- Adam Taylor *
The human hand is extraordinary.
Not only does it allow us to shoot, catch or catch something, it is also an indicator of health.
By evaluating the amount of power a person can generate with their footprint, researchers can understand a person’s strength, understand their rate of aging, and even diagnose certain health conditions such as heart disease and cancer.
Gripping strength can be measured by means of a dynamometer in which the person grasps the device in the same way as holding a glass, with the elbow turned sideways and at a right angle.
The device is then held down for about five seconds. The test is usually done with both hands, with three handles on each hand, and then the average strength is measured.
Men in their 20s and 30s have the greatest power, while women over 75 have the least power.
The average footprint of people between the ages of 20-29 is 46 kilos for men and 29 kilos for women. When the person reaches the age of 60 to 69, this measure decreases to 39 kilograms and 23.5 kilograms, respectively.
What does it mean to have less power in your hands?
Some studies have shown that having a lower than average grip strength compared to people of the same sex and age group is associated with an increased risk of cardiovascular failure. A low strength indicates detrimental changes in the structure and functions of the heart.
Likewise, a poor grip can predict heart death, death from any cause, and hospitalizations for heart failure.
The strength of the handshake can also be useful in predicting cancer survival. Although survival is based on other factors such as cancer type and time of diagnosis, one study found that the stronger the footprints of patients, the more likely they were to beat lung cancer.
Diagnosis of colorectal, prostate or lung cancer in men and breast or lung cancer in women is associated with a five kilogram reduction in hand strength in people aged 60 to 69 years.
This deterioration was also associated with an increased chance of dying from colorectal cancer in men and breast cancer in women.
Obesity is also associated with a weaker footprint later in life. The presence of fat around a muscle reduces the muscle’s effectiveness.
A recent study showed that people who developed type 2 diabetes had a weaker handshake. This is likely due to the presence of fat in the muscles, which makes them less efficient and consequently causes muscle inactivity and breakdown.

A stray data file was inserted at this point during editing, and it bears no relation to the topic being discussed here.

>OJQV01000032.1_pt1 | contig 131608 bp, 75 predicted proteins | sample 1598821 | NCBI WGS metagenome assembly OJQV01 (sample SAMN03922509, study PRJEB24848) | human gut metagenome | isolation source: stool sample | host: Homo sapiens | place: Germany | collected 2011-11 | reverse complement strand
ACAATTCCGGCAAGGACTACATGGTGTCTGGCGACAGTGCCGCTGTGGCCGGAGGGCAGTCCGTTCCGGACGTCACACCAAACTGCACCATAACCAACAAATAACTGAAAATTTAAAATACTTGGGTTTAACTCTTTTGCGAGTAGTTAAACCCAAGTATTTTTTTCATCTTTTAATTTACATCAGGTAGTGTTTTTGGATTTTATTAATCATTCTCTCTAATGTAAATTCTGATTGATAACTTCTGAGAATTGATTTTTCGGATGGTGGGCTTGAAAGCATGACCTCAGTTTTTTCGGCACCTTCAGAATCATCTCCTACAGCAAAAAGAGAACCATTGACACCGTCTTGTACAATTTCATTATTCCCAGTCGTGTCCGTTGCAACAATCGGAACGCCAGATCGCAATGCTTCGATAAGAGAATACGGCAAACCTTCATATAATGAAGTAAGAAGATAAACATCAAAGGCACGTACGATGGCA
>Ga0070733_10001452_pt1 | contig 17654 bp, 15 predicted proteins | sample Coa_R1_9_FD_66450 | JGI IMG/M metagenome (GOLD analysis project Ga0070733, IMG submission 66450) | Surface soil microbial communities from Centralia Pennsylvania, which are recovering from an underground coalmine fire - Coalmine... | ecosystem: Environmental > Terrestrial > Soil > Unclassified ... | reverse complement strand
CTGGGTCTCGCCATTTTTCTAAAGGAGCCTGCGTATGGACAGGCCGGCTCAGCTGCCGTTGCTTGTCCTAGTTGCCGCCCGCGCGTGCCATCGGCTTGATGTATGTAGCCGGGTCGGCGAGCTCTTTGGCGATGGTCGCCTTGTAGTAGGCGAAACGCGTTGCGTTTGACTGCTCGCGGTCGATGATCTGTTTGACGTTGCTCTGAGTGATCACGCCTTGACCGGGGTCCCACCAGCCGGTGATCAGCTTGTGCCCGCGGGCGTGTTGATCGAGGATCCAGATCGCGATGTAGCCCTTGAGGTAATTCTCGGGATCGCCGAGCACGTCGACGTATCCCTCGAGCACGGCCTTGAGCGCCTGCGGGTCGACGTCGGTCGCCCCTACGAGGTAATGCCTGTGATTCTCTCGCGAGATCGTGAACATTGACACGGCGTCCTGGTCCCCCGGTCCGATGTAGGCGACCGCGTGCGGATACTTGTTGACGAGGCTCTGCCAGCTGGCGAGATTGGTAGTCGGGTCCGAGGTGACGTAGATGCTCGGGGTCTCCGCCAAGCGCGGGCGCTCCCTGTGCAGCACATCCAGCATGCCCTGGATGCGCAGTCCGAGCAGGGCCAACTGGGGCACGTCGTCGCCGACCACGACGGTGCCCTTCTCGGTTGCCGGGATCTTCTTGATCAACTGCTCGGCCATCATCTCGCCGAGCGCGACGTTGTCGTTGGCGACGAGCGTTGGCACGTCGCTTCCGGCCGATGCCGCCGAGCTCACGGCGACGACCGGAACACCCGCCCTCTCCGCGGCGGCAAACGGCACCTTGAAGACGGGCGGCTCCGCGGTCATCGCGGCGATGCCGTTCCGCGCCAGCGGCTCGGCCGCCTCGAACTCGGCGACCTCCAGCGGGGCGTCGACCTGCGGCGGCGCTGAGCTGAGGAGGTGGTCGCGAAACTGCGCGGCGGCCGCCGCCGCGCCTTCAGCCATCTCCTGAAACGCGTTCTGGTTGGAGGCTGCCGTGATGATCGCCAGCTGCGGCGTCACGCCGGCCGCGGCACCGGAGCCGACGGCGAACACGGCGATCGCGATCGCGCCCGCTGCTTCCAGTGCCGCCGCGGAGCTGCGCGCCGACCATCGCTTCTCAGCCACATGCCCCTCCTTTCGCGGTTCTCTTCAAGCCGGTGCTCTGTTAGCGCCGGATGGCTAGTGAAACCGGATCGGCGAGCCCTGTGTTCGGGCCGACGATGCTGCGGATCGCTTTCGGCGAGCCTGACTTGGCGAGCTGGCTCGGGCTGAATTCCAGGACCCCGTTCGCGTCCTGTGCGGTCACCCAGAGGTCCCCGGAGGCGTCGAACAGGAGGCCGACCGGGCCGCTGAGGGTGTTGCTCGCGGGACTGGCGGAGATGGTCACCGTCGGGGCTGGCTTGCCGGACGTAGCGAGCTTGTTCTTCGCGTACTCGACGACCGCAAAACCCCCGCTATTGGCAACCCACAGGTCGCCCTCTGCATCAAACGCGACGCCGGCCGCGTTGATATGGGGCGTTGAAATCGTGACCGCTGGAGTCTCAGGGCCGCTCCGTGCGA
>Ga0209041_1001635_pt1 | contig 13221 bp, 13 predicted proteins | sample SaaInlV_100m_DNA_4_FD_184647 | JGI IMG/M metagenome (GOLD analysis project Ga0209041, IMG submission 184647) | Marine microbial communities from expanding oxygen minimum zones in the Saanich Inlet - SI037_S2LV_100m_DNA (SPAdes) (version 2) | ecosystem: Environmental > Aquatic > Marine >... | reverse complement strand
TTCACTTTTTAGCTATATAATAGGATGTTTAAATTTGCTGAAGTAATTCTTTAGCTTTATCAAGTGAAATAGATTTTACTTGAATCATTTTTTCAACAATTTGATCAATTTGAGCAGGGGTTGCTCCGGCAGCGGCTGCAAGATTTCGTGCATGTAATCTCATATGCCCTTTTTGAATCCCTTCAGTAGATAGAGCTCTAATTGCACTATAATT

The strength of the hand decreases with age. Over the years, as the body loses muscle mass, it also loses its strength in the hands.
Aging causes a reduction in muscle mass (and function) of 1% per year from middle age. This can result in a loss of up to 50% of muscle mass between the ages of 80 and 90.
However, aging progresses at different rates in humans.
This means that grip strength may decrease due to age-related changes in the nervous system, when signals do not move as quickly, or because of a loss of muscle mass in the arms.
Another study showed that decreased grip strength in the elderly was associated with lower cognitive function.
Muscle loss occurs in the body as certain health conditions and age develop.
But measuring strength in many areas can be difficult, so hands are essential. Their ability to produce refined and powerful moves makes them an indicator of overall health.
When we get sick, including diabetes, heart, or cancer, the ability of our muscles to produce strength decreases. Its functionality and mobility also deteriorates.
This is due to a combination of factors such as decreased cardiac function, muscle mass and muscle mass, and fatigue by allowing prolonged movements.
Certain health conditions can also cause fatigue, making us less likely to move and exercise, thus creating increased muscle loss and decreased strength cycling.
In particular, cancer can limit the functioning of our digestive system, making it difficult to eat and reduce our appetite.
The foods we eat, especially proteins, are important for maintaining muscle mass and strength. Without enough food to energize us, the body must use its internal reserves to produce it.
One of the main ways to do this is by burning unused tissue, and muscle is the favorite fuel for this condition. The loss of body mass reduces the body’s natural reserves and potentially its ability to resist chronic long-term illness.
One of the secrets to maintaining health and muscle strength is exercise. Muscles break if not used.
For example, it is known that walking patients after surgery prevents the loss of muscle and bone mass and reduces the duration of hospital stay.
Either way, a strong handshake can provide more information about you than you think.
*Adam Taylor is professor of anatomy at Lancaster University in England.
This article was originally published on The Conversation website. Click here to read the original article in English.
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